Malignant narcissists are paranoid and are sadistic while taking pleasure in the pain of others. Sociopaths are an example of malignant narcissists, and they are very hard to spot. These individuals believe they are exempt from normal societal rules and are cold and calculating, which often makes them very dangerous.

The Toxic Subtypes of Narcissistic Personality Disorder

subtypes of narcissism

Falling under each type of narcissism are two subtypes that classify how these traits appear to others dealing with a narcissist.

Overt vs. Covert

Overt narcissism is what we think of when we imagine the typical narcissist. They are usually the most confident and arrogant person in the room. Overt narcissists dominate the conversation and bask in the attention that they receive.  They demand admiration and charm their way through life with false intimacy to those they want to impress. Overt narcissists are prone to rages way beyond normal anger, and they may ridicule and mock others. Grandiose and communal narcissists will always be overt (psychologicalhealingcenter.com, 2020).

On the other hand, the needs of a covert narcissist are much less obvious. A person with covert narcissism might come across as shy and withdrawn. Covert narcissists are still self-absorbed and believe that they are better than everyone around them.

Since covert narcissists believe they are superior to others, they may avoid situations or tasks that they feel are beneath them and challenge their sense of superiority. They are hypersensitive to criticism and will become defensive very easily. They can act in a vindictive or passive-aggressive way if they feel slighted by another person. Additionally, they have delusions of victimization and may cry on cue to manipulate others, as well as stage a crisis to gain attention. These individuals typically have a long history of depression and anxiety and are likely to experience other personality disorders, such as borderline personality disorder (medicalnewstoday.com, 2020). Vulnerable narcissists will always be covert, while malignant narcissists can either be overt or covert.

Somatic vs. Cerebral

Narcissists as a whole are either somatic or cerebral. In other words, they feel superior based on their bodies or their minds.

Somatic narcissists obsess over food, weight and their appearance. They will spend a lot of time talking about activities like going to the gym and dieting. Somatic narcissists are very sexually active. Since they gain their self-esteem from sex, they have a very hard time remaining faithful in their relationships. They can’t stand criticism, but will constantly criticize others based on their appearance (mindbodygreen.com, 2020).

Cerebral narcissism is found in a person who feels superior based on their intelligence. They want to be the center of attention and need to feel smarter than everyone else.  They have a vast array of knowledge and tell stories (either real or make believe) that illustrates how smart they are. Also, they will point out others’ failures, and will often show a great amount of hatred and disdain for those people they feel are not as smart as they are.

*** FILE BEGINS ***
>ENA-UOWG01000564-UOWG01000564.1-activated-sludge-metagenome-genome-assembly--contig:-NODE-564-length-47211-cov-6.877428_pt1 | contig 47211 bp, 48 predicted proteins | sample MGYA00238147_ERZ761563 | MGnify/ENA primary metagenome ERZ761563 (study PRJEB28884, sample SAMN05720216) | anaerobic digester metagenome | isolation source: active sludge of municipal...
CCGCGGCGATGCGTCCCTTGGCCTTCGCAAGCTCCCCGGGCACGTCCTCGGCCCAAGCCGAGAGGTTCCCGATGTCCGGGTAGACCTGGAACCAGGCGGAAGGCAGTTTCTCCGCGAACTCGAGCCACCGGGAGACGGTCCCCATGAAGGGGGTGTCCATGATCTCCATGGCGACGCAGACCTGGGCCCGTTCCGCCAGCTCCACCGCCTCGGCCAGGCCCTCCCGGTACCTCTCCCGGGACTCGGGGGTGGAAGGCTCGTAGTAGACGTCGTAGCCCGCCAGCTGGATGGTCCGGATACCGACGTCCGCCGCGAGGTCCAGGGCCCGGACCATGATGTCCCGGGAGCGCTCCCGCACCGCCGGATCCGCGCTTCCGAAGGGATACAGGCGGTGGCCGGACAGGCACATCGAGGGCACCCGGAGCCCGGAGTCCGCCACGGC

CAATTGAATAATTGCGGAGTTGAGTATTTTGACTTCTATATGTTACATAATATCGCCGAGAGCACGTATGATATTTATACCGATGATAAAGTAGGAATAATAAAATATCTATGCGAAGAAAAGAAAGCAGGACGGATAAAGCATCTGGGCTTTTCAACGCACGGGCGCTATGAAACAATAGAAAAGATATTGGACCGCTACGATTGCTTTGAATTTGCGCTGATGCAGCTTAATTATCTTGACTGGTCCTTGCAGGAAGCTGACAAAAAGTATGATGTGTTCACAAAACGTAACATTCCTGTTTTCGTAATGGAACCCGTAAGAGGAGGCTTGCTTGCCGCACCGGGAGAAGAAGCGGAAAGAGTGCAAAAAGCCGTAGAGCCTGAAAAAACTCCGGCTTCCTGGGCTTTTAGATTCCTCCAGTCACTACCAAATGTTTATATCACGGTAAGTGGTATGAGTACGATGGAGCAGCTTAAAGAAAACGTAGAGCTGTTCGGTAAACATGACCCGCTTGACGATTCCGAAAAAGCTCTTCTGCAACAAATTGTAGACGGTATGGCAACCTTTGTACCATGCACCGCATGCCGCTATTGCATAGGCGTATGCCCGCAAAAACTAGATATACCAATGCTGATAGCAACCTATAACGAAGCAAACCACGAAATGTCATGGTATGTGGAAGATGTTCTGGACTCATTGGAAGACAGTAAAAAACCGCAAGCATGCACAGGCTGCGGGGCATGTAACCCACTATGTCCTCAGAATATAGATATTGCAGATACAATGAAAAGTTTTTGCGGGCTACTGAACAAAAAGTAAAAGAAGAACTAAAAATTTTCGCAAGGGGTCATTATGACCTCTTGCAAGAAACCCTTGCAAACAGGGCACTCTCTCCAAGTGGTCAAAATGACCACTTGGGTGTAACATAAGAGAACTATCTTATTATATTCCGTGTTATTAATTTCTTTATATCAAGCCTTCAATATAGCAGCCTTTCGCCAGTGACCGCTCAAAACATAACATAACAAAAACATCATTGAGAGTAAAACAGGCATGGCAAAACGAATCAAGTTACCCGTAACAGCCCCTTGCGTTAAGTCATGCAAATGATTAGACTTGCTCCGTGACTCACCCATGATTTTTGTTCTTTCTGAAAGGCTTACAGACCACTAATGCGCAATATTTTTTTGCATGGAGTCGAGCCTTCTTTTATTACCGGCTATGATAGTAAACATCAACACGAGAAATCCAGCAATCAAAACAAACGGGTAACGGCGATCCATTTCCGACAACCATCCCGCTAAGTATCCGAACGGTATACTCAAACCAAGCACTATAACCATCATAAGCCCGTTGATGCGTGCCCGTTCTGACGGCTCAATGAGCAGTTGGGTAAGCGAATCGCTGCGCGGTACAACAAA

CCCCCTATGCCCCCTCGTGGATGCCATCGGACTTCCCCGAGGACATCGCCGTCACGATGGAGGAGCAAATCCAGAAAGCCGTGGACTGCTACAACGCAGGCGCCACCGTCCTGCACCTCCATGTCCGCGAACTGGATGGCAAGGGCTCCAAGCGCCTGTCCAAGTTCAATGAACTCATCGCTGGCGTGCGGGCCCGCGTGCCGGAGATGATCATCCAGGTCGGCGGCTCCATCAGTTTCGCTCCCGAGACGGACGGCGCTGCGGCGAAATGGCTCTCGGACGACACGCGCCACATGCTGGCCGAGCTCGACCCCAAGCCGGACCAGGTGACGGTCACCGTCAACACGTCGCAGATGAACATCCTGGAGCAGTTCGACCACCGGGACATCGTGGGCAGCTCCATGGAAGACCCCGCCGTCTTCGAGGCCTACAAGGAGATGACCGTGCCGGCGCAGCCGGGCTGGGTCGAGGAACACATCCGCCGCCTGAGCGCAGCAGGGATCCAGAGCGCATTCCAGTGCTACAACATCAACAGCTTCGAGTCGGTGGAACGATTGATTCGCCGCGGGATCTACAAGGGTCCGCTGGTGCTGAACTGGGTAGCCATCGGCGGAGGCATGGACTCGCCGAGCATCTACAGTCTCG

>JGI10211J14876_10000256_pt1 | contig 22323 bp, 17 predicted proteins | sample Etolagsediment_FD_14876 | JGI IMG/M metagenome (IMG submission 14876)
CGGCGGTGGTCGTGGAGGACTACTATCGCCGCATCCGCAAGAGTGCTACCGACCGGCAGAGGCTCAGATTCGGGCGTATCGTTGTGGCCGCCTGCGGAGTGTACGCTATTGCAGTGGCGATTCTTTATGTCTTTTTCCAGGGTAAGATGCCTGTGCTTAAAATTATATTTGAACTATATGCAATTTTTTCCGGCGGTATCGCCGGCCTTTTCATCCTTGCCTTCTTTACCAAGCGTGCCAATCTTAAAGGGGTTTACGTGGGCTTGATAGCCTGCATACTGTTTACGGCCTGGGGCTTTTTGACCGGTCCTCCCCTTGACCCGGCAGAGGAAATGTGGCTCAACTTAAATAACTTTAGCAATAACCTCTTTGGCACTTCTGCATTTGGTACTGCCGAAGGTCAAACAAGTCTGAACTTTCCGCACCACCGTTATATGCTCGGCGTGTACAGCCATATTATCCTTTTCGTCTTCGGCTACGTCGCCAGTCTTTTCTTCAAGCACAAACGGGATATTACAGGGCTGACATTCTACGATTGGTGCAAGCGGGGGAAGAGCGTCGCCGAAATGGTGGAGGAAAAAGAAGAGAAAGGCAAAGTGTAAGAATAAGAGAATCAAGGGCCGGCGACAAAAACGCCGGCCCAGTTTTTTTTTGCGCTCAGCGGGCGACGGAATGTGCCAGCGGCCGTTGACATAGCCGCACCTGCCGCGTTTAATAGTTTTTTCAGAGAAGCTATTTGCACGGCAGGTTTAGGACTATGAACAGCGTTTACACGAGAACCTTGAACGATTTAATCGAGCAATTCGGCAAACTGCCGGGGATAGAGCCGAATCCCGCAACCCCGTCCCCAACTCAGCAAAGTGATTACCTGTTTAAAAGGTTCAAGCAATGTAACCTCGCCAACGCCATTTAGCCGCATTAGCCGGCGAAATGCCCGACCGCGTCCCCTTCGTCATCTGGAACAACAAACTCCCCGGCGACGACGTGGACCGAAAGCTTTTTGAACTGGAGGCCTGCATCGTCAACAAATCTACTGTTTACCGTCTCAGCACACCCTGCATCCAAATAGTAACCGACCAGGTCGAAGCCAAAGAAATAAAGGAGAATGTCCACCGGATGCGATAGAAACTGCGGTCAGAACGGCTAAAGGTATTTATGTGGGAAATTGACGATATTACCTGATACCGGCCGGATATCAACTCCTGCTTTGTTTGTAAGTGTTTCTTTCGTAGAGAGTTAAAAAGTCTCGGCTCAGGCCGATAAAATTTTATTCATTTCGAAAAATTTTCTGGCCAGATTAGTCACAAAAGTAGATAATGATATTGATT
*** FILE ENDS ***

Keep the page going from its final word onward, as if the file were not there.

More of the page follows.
Like somatic narcissists, cerebral narcissists enjoy having power over others. However, they gain that power with their mind rather than their body and charm. Since cerebral narcissists derive their self-esteem through intellect, they often lack an interest in sex.  Therefore, they can remain faithful and be in romantic long-term relationships (thenarcissisticlife.com, 2019).

My Relationship with Narcissistic Personality Disorder

As I mentioned earlier, it is very hard to tell if someone is a narcissist.  With that said, a relationship with one is usually very damaging to your mental health and self-esteem.

I spoke HERE about the relationship I had with my mother. She meets the official criteria for having NPD. I tried to (unsuccessfully) have a healthy relationship with her. Throughout my childhood and most of adulthood, I tried very hard to gain her love and approval. It took years to learn that this was an impossible task. I realized that if a person is unable to have empathy or recognize that their actions are unacceptable (in my case, abusive),  that person cannot meet your needs and/or respect your feelings and boundaries. As a result, I went no contact with my mom 3 years ago.

Over the past 3 years she has sent me several emails. She has never acknowledged or admitted fault for the hurt she caused me. All she talks about is the perceived wrongs done to her, and how I am at fault by not allowing her to see her granddaughter. She has no empathy for the pain and abuse that she inflicted upon me or my child.  Each email speaks about herself and her delusions of trying to do the right thing by emailing.